Here her company’s reactor is in direct competition with fast reactors, which can also
    be fueled by nuclear wastes. She has some negative remarks about that competitive
    design as well, although there are currently fast reactors in the field, some connected to the grid, and they’ve been around for a very long time. Nevertheless, her company’s design
    seem to be easily the superior of the two. In fact, if the design pans out as she invisions,
    there seems to be nothing out there that could successfully compete against it. Her
    company’s design is better not because it is safer – current reactors are so safe it’s downright ridiculous – but because they make a lot of economic sense, assuming
    the materials can endure for the 60 plus years of modern light water reactors.
    In talking about the world’s supply of nuclear fuel, Dewan points out that her reactors could supply all the power we need for at least 4000 years using conventionally
    mined uranium (they also can burn Thorium, although Thorium burning involves
    proliferation risks), she neglected to note that the oceans are full of uranium, which can be extracted at a price that makes the fuel cheaper than the current fuel costs paid by light water reactors if burned in a molten salt reactor. That uranium source is available to
    practically every country and is, for all intents and purposes, as inexhaustable as sunlight.

  2. Gasoholic

    If the grid is down for an extended period of time, and they run out of backup generator fuel, is the reaction such that it will shut down by itself and not melt down without cooling?

    Or does this have the same inherent weaknesses as all current nuclear plants?

    • @Gasoholic It’s the opposite, the reaction must be kept going and if the grid goes down and the generators stop, the reaction slows down and stops and turns solid.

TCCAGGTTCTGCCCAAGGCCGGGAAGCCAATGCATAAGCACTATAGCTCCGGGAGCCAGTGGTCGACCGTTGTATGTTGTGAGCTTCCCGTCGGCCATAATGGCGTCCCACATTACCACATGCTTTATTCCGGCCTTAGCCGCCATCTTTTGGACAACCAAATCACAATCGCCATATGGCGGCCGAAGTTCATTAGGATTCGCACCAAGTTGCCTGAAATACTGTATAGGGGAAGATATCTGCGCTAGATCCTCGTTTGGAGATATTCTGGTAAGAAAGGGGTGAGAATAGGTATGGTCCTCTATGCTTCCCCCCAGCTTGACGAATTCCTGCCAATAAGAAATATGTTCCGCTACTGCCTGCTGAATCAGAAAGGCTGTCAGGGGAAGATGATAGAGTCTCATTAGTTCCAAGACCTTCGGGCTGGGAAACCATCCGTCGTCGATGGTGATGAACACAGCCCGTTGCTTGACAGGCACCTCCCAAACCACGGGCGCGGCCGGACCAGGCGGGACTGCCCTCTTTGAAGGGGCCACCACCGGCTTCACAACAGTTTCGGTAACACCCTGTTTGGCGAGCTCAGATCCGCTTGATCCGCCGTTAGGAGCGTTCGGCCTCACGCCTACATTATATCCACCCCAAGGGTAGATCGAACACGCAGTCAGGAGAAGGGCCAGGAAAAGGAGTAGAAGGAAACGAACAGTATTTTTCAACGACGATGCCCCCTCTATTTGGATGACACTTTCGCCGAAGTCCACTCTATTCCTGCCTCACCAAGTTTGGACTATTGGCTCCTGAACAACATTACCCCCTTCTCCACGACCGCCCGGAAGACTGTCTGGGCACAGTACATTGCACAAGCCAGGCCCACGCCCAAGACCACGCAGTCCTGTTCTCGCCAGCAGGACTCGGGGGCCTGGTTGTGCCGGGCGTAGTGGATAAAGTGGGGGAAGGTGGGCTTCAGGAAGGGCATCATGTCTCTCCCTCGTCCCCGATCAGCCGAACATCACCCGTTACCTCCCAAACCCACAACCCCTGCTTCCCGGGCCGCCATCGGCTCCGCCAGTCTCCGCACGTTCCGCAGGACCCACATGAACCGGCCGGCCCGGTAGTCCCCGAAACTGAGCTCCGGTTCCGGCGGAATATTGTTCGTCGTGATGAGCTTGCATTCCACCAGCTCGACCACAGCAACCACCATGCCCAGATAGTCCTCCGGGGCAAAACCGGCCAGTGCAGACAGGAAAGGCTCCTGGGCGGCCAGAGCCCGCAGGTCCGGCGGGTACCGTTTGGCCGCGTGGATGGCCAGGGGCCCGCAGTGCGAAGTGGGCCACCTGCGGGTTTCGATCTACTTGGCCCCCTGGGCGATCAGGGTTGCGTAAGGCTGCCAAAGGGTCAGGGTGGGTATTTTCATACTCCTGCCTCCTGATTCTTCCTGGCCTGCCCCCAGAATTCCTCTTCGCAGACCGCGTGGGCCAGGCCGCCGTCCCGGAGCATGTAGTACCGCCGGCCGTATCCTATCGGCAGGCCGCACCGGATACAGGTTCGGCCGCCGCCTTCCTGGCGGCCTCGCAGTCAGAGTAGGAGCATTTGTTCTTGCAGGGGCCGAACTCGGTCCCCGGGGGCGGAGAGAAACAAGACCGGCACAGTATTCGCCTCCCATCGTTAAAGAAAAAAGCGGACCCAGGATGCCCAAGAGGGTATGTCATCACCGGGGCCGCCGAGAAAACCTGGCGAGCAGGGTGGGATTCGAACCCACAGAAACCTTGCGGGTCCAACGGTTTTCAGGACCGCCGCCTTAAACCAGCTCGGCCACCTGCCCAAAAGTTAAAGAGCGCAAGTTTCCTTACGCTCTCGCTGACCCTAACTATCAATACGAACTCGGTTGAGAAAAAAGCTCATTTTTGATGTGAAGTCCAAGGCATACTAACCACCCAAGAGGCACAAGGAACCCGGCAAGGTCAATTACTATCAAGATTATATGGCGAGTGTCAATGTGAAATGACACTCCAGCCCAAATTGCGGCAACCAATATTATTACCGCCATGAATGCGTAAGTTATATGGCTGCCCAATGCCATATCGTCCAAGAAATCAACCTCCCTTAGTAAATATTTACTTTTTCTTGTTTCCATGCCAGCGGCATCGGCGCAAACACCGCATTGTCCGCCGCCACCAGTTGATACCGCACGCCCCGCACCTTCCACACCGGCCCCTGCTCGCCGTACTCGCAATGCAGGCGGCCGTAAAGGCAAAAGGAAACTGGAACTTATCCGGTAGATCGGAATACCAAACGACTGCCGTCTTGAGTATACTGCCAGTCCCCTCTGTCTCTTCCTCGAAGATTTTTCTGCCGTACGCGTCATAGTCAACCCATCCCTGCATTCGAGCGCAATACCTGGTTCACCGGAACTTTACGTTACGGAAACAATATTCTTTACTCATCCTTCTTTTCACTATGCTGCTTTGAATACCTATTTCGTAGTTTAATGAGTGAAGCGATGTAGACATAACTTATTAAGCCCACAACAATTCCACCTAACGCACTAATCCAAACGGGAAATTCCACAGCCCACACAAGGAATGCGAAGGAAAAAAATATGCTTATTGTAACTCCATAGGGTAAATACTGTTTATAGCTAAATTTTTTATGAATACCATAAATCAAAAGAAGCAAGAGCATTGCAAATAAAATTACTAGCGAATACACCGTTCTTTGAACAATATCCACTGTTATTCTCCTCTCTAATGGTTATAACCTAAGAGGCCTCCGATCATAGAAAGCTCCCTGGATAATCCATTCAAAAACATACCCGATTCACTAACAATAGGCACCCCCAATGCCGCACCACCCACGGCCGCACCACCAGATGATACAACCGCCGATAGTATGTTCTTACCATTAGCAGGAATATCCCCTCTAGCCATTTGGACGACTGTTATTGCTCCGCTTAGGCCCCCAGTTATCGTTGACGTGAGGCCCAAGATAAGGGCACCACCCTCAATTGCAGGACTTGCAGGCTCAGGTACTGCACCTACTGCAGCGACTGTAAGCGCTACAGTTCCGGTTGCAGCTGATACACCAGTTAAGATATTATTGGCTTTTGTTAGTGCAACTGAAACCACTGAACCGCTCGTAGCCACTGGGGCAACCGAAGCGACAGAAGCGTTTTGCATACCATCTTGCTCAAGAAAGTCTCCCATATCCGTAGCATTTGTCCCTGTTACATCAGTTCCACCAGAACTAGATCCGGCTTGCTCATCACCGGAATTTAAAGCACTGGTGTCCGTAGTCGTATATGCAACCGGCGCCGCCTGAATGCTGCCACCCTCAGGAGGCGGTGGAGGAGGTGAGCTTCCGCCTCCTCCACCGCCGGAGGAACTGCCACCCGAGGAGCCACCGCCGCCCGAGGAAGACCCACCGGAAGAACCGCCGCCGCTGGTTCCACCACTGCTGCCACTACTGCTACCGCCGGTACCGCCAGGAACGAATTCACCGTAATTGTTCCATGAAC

• The analogy I have used with people for the Thorium based nuclear reactors is that it that the continual neutron bombardment is similar to building an incinerator which requires an external electric fan in order to provide enough oxygen for combustion. If there is a reactor failure the lack of neutron bombardment means the nuclear reactions stop after a time, just as the fire in the incinerator will go out when the fan stops running.

      This design produces power not fissionable material, and producing fissionable material I think WAS a significant design consideration in the 40’s through 60’s.

  3. Roger Blomquist

    There are five other major advanced reactor (Generation IV) concepts being evaluated in various countries. This reactor concept is only one of them.

  4. I’d love it if they start hiring some people, but the major OEM’s have all looked at molten salt before and not gone with it. It isn’t a new idea and there is no reason to think it is suddenly viable.

  5. Andrew Dodson

    Money is not the barrier to better forms of nuclear power. The Transatomic idea has been known by molten salt reactor folks for decades.

    The Nuclear Regulatory Comission and the Department of Energy are the main barriers to nuclear innovation. You can continue to give Transatomic money, but you will never get a reactor built until you remove the idiots that are running our energy policy.

  6. “more people are starting to feel the effects of climate change…”

    Ridiculous comment. Really? People are feeling the 1.5 degree change in temperature over 150 years?

    I’m a big believer in Thiel. But Leslie justifying her work based on climate change, that worries me.

    • Martin Kral

      Nuclear should not be position as a solution to climate change. Nuclear should always be position as a solution for the most efficient energy source available on earth.

  7. Interesting. As a senior in Chemical Engineering at Auburn in 1952 I had an opportunity to take a position in the liquid salt development at Oak Ridge. Ended up at a Phillips refinery in Texas. Often wondered what had happened to the liquid salt development. I guess the answer is nothing, for sixty years….